Mean operative time for suture and fibrin glue sides.
High-power magnification (×200) comparing suture side (left) with fibrin glue side (right). Notice the larger cleavage plane (arrows) on the suture side (hematoxylin-eosin).
Gross specimens displaying granulation tissue on the suture side (left) as compared with the fibrin glue side (right).
Gaboriau HP, Belafsky PC, Pahlavan N, Amedee RG. Closure of Mucosal Defects Over Exposed Mandibular Plates Using Fibrin Glue. Arch Facial Plast Surg. 1999;1(3):191-194. doi:
From the Department of Otolaryngology–Head and Neck Surgery, Tulane University, New Orleans, La (Drs Gaboriau, Belafsky, and Amedee); and the Department of Otolaryngology–Head and Neck Surgery, University of California-Davis, Sacramento (Dr Pahlavan).
Background Mandibular plates may become exposed following radiation therapy, infection, and mucosal necrosis. This may lead to early removal of the mandibular plates with subsequent instability of bone fragments.
Objective To compare fibrin glue, a bioadhesive, with traditional sutures in closing mucosa over exposed mandibular plates in a cat.
Design Prospective matched-pairs analysis.
Subjects Nine cats were used, and each cat served as its own control.
Intervention Bilateral mandibular plates were fixed on the buccal side of the mandible of 9 cats. The surgical defects over the plates were left uncovered. After 4 days, the plates on the right side were covered with a mucosal graft fastened with fibrin glue, and on the left side the grafts were secured with sutures. After 10 days, the grafts were excised and a histological examination was performed.
Results The mean operative time for coverage was 2 minutes 11 seconds for the fibrin glue and 12 minutes 48 seconds for the sutures (P<.001). Gross examination revealed granulation or ulceration in 3 of the fibrin and 9 of the suture specimens (P<.005). All specimens displayed mild-to-moderate acute and chronic inflammation. All sutured specimens showed focal foreign body–type giant cells surrounding fragments of bone and suture. Two mandibular plates were partially exposed on the fibrin glue side.
Conclusions The use of fibrin glue to cover exposed mandibular plates is safe and well tolerated in cats. Glue application requires a shorter operative time and is associated with fewer occurrences of granulation and ulceration when compared with suture fixation. Further studies are indicated to titrate the concentration of fibrin glue and to prevent plate exposure.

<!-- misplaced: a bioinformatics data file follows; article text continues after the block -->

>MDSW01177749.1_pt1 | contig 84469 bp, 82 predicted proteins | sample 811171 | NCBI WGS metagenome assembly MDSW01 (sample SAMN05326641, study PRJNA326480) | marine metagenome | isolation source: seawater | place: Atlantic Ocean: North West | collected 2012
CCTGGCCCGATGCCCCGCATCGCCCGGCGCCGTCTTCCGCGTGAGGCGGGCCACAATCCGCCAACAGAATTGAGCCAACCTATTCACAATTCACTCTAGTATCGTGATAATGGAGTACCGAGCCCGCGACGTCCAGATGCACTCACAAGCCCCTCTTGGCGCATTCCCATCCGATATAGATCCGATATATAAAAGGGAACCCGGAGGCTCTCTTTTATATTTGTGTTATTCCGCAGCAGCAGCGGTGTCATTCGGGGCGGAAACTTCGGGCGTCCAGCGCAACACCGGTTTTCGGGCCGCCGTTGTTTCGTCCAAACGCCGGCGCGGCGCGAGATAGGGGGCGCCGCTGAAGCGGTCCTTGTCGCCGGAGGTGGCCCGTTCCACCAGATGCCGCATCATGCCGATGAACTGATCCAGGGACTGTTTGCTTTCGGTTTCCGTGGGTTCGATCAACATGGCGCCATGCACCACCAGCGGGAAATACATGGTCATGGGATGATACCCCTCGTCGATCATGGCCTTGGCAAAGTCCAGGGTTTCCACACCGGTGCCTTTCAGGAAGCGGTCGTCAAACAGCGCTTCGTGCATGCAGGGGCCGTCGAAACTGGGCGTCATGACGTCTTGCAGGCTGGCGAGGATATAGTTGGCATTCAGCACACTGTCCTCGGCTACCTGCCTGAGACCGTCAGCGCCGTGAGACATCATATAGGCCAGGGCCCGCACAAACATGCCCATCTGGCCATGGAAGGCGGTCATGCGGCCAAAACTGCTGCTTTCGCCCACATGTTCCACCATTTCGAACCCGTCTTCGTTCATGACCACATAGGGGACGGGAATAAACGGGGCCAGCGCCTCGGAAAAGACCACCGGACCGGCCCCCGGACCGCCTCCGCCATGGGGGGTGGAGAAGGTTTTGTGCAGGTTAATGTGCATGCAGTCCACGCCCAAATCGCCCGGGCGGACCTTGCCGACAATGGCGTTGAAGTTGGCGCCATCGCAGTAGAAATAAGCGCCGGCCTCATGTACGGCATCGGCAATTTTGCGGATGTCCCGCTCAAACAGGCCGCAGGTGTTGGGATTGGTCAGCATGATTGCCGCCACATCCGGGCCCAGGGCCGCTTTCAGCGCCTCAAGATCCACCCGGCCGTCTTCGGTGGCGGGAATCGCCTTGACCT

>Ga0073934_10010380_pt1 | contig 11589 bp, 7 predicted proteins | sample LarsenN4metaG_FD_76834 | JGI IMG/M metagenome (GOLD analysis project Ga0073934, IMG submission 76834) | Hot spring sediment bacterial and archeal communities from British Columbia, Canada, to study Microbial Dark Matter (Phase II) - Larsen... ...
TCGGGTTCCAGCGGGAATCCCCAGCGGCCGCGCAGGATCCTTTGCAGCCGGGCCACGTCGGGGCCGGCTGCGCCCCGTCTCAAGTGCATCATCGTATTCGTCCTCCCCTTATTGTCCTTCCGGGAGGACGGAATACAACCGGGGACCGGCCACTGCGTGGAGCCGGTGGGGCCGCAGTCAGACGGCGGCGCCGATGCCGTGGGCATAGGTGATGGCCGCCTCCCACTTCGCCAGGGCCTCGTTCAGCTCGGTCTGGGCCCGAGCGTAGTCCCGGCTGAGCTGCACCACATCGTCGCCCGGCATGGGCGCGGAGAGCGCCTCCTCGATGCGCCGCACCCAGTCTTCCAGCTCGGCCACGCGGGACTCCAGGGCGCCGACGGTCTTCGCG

STAINLESS STEEL plates, and, secondly, titanium plates, have been used to repair mandibular defects for more than 30 years.1 These plates are highly effective in stabilizing bone fragments, but their use is not without possible complications. Various investigators have reported the rate of plate exposure to range between 8% and 31%.2-6 Closure of mucosa over these exposed plates is often problematic. Sparsity of mucosa at the surgical site may preclude surgical suturing of the defect. Fibrin glue is a bioadhesive that was developed in Europe at the turn of the century, and it has been used successfully in various surgical specialties for several decades. The utility of fibrin glue in closure of mandibular defects has yet to be evaluated. The purpose of this investigation is to compare the ability of fibrin glue to close mucosal defects over exposed mandibular plates with that of surgical sutures, using free mucosal grafts.
A prospective matched-pairs design of 9 cats was used for this study. Each cat served as its own control. Guidelines of the Advisory Committee for Animal Resources at our institution were strictly followed. The animals were not killed at the completion of this study.
Fibrin glue is a bioadhesive composed of a mixture of bovine thrombin (Thrombin; Johnson & Johnson, Arlington, Tex) and bank cryoprecipitate. A vial of 20,000 U of thrombin was diluted in 20 mL of isotonic sodium chloride solution, giving a concentration of 1000 U/mL. One milliliter of thrombin was then mixed with 1 mL of cryoprecipitate, giving 2 mL of fibrin glue. The 2 components were mixed 10 seconds before application to the mandibular plates to avoid clogging of the syringe.